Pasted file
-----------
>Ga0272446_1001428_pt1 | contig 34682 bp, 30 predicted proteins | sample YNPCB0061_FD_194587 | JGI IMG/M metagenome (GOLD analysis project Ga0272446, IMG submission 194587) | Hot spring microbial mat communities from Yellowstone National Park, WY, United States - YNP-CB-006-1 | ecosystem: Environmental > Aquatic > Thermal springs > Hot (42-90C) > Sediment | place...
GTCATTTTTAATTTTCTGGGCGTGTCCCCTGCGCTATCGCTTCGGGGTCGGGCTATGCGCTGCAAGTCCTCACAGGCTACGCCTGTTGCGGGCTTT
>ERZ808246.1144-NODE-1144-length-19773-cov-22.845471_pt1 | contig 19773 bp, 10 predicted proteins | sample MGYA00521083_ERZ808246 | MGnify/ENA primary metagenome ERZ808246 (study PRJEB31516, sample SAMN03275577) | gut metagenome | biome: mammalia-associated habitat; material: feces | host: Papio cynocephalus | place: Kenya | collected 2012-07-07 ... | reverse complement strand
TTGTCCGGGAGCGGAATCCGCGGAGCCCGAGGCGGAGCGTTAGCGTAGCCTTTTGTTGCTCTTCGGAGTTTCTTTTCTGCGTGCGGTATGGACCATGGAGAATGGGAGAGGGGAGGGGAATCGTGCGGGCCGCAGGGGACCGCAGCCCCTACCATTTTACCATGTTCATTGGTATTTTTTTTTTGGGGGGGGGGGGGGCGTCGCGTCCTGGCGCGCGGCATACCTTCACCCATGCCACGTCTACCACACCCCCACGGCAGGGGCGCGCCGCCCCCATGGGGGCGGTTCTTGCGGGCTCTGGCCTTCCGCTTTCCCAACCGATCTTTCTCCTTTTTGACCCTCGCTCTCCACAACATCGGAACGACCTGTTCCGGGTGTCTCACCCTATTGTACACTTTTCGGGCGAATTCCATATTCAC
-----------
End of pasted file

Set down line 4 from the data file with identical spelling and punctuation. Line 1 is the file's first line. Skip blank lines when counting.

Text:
TTGTCCGGGAGCGGAATCCGCGGAGCCCGAGGCGGAGCGTTAGCGTAGCCTTTTGTTGCTCTTCGGAGTTTCTTTTCTGCGTGCGGTATGGACCATGGAGAATGGGAGAGGGGAGGGGAATCGTGCGGGCCGCAGGGGACCGCAGCCCCTACCATTTTACCATGTTCATTGGTATTTTTTTTTTGGGGGGGGGGGGGGCGTCGCGTCCTGGCGCGCGGCATACCTTCACCCATGCCACGTCTACCACACCCCCACGGCAGGGGCGCGCCGCCCCCATGGGGGCGGTTCTTGCGGGCTCTGGCCTTCCGCTTTCCCAACCGATCTTTCTCCTTTTTGACCCTCGCTCTCCACAACATCGGAACGACCTGTTCCGGGTGTCTCACCCTATTGTACACTTTTCGGGCGAATTCCATATTCAC